Which security products do enterprises expect too much from?

Attackers will thank you for enabling them to bypass firewalls and VPNs by allowing infected laptops to send hostile packets through both into your network.

Enterprises rely on some security products too much while counting on others too little. One product category that companies place too much faith in is encryption, which has vulnerabilities. The OpenSSL web encryption technology’s infamous Heartbleed vulnerability is one example.

Enterprises should assess their information security stance in light of the vulnerabilities that have actually given attackers a foothold and lead to costly breaches, whether for their organization or for their peers. Where an off-kilter reliance on some security products is the crack in these defenses, look at a more effective combination of tools. Don’t ignore tools that are effective yet limit some usability. Security products that enable a lot of usability while masking danger are among those that we do and will continue to count on too much.

Security products that dash hopes and promises

Enterprises have high hopes for security products that will let us down due to native security holes and shortcomings. A number of encryption technologies such as OpenSSL have sprouted gaping security holes, like Heartbleed, enabling attackers to leverage the vulnerability and circumvent the protection.

“That’s like having a really good lock on your house and then realizing that they can just jimmy the door off of the hinges,” says Walter O’Brien, cybersecurity expert, founder and CEO at Scorpion Computer Services. (Note: Walter O’Brien is the genius coder with hacker handle, Scorpion whose firm is the basis for the CBS TV drama, “</scorpion>”.)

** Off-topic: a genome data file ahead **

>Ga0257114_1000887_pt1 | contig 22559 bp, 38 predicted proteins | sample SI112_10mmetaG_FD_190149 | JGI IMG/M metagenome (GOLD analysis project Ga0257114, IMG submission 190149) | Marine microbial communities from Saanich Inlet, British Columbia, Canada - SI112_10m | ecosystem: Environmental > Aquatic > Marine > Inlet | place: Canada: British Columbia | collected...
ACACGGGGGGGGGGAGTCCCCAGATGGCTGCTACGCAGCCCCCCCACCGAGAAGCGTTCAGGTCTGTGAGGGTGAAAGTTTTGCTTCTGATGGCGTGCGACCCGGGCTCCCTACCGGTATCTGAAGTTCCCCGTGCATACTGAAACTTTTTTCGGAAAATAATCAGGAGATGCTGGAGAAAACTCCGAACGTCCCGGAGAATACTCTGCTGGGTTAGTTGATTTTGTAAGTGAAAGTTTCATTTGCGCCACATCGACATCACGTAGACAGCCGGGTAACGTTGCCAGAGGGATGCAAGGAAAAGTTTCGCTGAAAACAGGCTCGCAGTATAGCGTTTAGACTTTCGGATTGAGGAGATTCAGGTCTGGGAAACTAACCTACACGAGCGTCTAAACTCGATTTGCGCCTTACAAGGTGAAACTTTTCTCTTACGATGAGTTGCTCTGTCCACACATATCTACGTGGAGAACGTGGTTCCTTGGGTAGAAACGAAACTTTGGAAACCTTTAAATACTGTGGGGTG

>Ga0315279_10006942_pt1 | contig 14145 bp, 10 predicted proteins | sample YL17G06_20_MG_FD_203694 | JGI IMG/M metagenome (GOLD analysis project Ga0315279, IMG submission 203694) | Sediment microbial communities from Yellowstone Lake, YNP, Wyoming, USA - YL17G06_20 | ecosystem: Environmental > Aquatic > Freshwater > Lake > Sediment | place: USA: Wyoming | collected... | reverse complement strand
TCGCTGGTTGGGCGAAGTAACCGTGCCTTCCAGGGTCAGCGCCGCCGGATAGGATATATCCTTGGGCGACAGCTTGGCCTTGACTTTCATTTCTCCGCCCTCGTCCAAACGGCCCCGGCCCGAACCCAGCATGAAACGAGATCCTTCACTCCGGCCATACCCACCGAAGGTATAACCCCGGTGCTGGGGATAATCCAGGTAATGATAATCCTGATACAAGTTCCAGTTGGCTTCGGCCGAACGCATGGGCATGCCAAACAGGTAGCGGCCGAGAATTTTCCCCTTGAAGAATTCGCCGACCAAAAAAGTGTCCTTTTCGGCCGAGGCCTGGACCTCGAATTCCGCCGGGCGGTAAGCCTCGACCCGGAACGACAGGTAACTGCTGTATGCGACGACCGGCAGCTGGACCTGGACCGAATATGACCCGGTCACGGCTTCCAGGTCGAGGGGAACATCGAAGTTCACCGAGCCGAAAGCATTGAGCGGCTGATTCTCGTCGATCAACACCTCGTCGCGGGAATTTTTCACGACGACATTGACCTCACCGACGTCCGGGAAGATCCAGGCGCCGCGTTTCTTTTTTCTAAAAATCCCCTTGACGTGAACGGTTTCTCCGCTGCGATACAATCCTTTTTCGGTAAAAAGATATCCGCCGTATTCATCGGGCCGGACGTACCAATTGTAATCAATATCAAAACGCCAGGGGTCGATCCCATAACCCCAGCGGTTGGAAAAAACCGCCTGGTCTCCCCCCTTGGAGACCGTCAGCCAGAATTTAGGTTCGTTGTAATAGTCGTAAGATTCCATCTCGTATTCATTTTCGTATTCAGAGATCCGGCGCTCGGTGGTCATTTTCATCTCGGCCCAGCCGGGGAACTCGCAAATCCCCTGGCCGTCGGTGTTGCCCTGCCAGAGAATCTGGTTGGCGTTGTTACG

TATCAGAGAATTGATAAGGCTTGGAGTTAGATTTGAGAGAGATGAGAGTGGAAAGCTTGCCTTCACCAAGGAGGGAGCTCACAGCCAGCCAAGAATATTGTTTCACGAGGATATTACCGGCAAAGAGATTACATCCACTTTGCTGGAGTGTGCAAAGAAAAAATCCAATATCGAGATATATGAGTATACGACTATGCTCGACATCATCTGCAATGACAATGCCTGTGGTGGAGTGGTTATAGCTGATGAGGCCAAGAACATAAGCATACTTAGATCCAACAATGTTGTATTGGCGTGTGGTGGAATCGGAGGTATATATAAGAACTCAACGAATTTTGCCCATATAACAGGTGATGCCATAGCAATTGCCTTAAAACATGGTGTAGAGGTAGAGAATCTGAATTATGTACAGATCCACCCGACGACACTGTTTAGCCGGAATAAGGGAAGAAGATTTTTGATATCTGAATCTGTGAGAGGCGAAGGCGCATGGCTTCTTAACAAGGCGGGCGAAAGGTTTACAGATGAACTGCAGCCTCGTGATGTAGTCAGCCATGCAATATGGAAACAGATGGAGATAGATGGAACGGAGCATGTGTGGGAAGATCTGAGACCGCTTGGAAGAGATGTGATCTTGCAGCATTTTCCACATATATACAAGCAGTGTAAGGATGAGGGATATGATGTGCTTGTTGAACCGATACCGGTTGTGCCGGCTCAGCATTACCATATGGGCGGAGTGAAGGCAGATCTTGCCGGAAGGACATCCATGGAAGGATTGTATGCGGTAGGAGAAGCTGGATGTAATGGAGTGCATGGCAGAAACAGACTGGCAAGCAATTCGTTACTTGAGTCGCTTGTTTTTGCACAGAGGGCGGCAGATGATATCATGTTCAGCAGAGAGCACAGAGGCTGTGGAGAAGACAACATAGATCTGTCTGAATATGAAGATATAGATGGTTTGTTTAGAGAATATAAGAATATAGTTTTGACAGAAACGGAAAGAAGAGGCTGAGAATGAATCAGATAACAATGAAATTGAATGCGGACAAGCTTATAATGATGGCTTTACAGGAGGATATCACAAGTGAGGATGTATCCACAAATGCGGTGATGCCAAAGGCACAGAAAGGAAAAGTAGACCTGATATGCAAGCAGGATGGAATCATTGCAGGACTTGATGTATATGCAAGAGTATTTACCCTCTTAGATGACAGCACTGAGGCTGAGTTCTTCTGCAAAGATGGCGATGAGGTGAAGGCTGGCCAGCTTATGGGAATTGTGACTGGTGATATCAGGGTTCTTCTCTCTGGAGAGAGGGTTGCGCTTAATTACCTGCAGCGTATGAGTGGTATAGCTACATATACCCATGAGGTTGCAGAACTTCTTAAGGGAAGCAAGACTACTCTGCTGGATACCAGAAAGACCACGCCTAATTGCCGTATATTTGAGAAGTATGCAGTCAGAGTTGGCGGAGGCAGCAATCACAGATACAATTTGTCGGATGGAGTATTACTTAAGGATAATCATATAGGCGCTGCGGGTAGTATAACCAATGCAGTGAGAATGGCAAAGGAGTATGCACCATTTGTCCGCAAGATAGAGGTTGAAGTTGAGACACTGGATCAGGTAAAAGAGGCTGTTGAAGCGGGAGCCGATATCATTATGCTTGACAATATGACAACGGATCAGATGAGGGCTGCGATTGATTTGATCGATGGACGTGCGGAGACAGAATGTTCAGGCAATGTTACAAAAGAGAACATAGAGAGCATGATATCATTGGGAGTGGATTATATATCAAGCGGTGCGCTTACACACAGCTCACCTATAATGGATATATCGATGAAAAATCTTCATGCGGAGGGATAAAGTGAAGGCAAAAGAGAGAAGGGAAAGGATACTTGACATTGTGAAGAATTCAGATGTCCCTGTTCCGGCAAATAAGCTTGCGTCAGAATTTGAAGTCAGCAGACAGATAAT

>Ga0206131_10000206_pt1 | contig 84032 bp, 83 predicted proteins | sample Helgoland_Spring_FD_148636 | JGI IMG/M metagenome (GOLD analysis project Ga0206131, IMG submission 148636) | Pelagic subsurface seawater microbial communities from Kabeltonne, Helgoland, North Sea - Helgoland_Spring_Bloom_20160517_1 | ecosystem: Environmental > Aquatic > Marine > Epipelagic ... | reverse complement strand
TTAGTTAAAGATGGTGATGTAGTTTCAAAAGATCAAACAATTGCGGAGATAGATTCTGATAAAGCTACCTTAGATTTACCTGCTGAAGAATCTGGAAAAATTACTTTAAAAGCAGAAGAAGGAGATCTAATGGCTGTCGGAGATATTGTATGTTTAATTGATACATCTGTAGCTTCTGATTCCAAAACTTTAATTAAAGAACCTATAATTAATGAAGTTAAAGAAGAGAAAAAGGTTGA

The MIKEY-SAKKE VoIP call encryption protocol created by the UK intelligence agency the GCHQ has a backdoor, immediately making it a penetrable form of encryption.

Both Dutch and Canadian law enforcement claim to have retrieved encrypted email information from special PGP/military-grade-encrypted BlackBerry devices, calling that encryption into question.  

VPN encryption protects data in transit between laptops and enterprise networks. But if the laptop is already infected and controlled by an attacker, that connectivity is now a tool for that attacker for the length of the connection time, enabling him to gain control of the network machine on the other end and launch further attacks from there, according to Andrew Ginter, co-chair of the ISA SP-99 Working Group 1, revising the SP-99 report on cyber security technologies.

Smart firewalls are another tool that offers less protection than people estimate.

“People upgrade to a smart firewall and they think great, now we’re completely safe. Then they find out that application security, database security, and source code security have been completely neglected,” says O’Brien.